December 12, 2019
4 min read

Discussions of ‘best’ THR surgical approaches are unnecessary

You've successfully added to your alerts. You will receive an email when new content is published.

Click Here to Manage Email Alerts

We were unable to process your request. Please try again later. If you continue to have this issue please contact

As someone who has been in orthopaedic surgery for nearly 4 decades, I certainly welcome both evolution and innovation. However, I also prefer stability in my orthopaedic practice and tend to be patient when it comes to new advances in the specialty. As a hip surgeon, I have reflected on the implants, surgical techniques, pain management and rehabilitation programs used and the attitudes of the surgeons and patients in 1982, when I began my practice.

Per Kjaersgaard-Andersen, MD
Per Kjaersgaard-Andersen

In many respects, evolution and innovation have brought us, and the patients who undergo total hip replacement, to another, better level of care than was possible 37 years ago. However, this progress did not occur without several bumps in the road, namely the consequences that patients with poorer outcomes have experienced and that they somehow feel their expectation of receiving a high-level professional medical treatment was not met.

Of course, several reasons may be given for and discussed about those “bumps.” However, I frequently have noticed there are financial benefits to industry and individual surgeons associated with some of the changes that affect how TJR is performed. In addition, I also have noticed that as professionals, orthopaedic surgeons sometimes lose sight of how we should best introduce new techniques or implants — in a gradual, stepwise fashion — and just jump onboard without first having the needed experience or knowledge to appropriately implement new technology.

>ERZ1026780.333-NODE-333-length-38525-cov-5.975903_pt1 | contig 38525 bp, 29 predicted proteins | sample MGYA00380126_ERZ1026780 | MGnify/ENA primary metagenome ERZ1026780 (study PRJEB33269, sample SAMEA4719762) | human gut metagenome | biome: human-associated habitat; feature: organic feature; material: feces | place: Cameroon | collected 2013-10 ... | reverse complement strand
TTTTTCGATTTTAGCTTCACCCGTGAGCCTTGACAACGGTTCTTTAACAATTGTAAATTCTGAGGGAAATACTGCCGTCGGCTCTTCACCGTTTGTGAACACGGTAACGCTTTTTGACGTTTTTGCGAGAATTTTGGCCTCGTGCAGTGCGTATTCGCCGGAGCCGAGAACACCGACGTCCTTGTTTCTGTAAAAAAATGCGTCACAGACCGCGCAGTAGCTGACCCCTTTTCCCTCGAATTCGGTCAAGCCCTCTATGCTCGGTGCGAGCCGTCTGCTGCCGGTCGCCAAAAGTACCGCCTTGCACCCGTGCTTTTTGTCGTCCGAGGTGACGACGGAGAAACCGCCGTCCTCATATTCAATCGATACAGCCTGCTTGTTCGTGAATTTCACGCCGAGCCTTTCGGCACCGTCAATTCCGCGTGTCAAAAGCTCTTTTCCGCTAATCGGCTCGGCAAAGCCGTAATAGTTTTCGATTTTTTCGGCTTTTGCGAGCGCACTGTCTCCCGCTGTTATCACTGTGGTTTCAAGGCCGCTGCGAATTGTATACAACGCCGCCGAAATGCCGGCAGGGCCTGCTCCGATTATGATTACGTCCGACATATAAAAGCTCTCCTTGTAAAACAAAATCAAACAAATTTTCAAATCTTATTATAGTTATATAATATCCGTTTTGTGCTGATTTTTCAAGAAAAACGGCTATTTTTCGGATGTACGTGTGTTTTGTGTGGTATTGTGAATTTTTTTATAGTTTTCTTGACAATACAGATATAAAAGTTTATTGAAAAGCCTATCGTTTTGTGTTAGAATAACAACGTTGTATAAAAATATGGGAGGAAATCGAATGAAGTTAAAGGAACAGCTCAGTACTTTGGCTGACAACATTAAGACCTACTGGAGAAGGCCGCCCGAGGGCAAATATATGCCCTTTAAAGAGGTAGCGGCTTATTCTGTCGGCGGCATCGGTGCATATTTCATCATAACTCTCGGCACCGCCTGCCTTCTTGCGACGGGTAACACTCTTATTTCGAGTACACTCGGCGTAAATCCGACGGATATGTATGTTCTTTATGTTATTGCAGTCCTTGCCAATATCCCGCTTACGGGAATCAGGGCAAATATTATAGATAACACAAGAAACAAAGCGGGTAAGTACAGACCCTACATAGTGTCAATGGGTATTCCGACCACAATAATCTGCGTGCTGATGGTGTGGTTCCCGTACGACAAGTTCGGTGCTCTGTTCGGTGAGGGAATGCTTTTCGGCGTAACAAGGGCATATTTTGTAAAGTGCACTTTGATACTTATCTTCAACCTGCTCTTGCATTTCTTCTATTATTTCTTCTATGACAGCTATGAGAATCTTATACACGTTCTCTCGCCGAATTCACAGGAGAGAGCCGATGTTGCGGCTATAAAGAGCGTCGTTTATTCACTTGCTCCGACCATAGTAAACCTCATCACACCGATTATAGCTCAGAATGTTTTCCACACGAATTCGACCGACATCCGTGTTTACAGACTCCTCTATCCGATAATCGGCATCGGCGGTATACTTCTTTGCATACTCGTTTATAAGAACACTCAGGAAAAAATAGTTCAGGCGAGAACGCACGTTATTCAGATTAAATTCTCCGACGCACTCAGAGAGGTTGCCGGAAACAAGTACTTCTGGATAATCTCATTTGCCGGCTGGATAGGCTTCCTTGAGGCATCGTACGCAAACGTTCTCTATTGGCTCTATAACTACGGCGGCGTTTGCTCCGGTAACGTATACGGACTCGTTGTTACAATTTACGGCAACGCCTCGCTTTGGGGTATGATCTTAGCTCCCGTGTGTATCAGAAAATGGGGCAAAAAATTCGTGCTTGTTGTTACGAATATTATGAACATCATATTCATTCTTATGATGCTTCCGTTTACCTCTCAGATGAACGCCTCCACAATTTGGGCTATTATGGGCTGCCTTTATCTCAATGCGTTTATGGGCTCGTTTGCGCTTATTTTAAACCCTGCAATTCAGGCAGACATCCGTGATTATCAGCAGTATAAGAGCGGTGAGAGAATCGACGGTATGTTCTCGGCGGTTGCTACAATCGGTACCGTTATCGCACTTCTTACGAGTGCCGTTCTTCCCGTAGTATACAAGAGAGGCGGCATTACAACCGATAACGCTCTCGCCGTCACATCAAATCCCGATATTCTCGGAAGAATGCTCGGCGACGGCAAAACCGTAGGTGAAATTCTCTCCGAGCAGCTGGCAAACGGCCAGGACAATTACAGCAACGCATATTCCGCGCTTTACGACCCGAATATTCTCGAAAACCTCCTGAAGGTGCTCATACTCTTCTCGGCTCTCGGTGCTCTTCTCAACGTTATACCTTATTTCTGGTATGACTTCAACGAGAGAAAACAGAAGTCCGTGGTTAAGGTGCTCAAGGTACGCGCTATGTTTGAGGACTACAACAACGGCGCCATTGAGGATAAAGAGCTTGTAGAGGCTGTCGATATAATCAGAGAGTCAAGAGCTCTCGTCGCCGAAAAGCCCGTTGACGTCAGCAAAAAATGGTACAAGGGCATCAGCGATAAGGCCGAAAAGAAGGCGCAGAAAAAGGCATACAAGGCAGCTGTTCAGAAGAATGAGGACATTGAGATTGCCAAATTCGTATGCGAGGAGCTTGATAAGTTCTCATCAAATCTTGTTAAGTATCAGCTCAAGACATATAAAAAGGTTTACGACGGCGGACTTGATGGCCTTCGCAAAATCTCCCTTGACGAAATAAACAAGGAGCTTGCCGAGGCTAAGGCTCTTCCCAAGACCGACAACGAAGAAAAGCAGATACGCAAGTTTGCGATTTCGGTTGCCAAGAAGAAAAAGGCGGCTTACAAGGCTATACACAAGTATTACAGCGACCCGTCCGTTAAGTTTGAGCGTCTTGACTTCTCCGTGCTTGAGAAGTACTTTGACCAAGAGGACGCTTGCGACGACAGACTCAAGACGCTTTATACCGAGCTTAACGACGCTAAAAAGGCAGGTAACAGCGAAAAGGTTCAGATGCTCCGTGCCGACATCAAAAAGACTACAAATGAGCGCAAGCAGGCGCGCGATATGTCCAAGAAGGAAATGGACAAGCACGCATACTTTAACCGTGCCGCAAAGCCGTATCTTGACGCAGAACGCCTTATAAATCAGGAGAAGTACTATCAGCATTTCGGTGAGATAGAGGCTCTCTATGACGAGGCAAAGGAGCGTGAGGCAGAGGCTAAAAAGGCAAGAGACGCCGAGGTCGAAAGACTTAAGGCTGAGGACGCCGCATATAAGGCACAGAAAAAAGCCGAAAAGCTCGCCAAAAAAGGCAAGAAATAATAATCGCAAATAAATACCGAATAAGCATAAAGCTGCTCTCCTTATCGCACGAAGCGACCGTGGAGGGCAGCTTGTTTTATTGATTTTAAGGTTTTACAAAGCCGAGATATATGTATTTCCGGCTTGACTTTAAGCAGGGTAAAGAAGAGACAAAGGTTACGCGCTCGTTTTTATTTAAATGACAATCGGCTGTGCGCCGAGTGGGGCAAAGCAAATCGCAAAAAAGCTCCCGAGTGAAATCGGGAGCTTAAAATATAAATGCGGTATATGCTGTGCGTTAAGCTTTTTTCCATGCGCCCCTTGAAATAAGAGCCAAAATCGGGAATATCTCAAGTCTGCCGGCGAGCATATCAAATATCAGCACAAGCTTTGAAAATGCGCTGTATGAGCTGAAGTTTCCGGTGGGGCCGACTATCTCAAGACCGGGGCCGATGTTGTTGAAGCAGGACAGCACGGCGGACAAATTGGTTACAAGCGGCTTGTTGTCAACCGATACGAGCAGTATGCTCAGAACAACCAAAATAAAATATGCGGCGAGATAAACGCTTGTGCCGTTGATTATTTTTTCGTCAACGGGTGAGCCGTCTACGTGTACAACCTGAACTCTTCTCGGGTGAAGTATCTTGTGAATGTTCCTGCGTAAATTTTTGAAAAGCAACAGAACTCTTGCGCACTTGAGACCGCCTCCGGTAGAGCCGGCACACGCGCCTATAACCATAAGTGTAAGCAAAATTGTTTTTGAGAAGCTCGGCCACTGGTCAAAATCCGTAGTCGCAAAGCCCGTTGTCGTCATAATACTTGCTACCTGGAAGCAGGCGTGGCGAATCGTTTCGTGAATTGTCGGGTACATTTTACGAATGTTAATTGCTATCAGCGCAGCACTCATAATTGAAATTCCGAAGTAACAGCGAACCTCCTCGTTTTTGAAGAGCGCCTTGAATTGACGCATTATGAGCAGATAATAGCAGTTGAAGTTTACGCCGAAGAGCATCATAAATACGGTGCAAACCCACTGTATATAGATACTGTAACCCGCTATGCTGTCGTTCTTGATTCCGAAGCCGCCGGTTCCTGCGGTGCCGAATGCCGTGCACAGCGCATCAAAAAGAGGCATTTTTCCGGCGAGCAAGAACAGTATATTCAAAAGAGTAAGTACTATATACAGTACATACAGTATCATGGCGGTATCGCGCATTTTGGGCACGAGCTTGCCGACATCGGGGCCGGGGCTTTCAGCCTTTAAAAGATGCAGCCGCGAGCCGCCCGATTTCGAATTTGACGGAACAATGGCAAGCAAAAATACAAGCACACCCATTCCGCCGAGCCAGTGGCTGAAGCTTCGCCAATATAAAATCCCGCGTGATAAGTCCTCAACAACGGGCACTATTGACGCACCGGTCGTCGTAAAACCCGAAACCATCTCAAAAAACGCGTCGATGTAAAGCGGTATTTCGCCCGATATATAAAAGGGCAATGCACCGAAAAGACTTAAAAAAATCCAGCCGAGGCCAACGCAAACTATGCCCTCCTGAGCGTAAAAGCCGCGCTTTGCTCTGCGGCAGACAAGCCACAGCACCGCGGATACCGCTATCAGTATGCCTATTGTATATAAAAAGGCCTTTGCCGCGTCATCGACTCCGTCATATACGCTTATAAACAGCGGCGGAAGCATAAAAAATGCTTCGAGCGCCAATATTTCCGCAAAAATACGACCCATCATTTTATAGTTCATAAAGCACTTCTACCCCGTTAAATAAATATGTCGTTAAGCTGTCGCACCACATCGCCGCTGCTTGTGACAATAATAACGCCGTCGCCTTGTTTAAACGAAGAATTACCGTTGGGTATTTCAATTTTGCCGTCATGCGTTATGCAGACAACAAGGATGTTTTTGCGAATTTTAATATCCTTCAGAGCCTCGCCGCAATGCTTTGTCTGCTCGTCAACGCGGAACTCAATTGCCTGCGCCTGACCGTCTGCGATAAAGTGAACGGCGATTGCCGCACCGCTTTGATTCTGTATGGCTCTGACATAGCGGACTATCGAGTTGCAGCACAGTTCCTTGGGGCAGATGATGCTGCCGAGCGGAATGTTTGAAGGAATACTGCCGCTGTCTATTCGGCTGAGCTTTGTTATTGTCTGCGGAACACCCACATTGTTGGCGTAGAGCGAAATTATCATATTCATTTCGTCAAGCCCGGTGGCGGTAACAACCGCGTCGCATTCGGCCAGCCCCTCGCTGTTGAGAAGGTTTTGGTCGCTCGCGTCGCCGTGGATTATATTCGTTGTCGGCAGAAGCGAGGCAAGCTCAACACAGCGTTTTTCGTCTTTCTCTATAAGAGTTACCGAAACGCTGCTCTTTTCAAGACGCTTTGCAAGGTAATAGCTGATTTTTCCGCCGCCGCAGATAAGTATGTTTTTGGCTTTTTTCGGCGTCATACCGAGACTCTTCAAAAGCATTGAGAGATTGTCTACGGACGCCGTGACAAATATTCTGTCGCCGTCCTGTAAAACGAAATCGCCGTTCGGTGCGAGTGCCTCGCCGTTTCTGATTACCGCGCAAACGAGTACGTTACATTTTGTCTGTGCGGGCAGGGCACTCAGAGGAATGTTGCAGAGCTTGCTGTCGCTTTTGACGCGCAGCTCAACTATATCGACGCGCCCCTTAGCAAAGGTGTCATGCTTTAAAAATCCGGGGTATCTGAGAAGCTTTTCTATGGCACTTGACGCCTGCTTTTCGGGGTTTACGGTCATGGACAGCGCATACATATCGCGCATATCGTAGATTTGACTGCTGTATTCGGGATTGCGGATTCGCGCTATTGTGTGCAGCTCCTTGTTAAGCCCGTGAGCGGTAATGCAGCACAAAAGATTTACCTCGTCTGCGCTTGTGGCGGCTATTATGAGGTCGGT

Evolution in THA approaches

In each of the 4 decades in which I have practiced, different approaches to the hip for THA have been identified with the standard posterolateral (PL) approach probably being the most frequently used worldwide. Even in the 1990s, one might have had discussions with colleagues who were not using the PL approach but were happy enough with and had good experiences and outcomes with an approach that is comparable to the PL approach.

However, something happened around 2004 to 2005. Either due to promotion by industry or by some key leading surgeons, we were introduced to the idea of using smaller incisions and were told these incisions were better and less painful for the patient and that the small incisions allowed patients to rehab more quickly. This information also reached the internet and mainstream media, which brought the “need” for small THR incisions to the attention of patients. This led to patients requesting treatment by a surgeon who would perform their THR using a specific approach and a specific technique.


Randomized THR study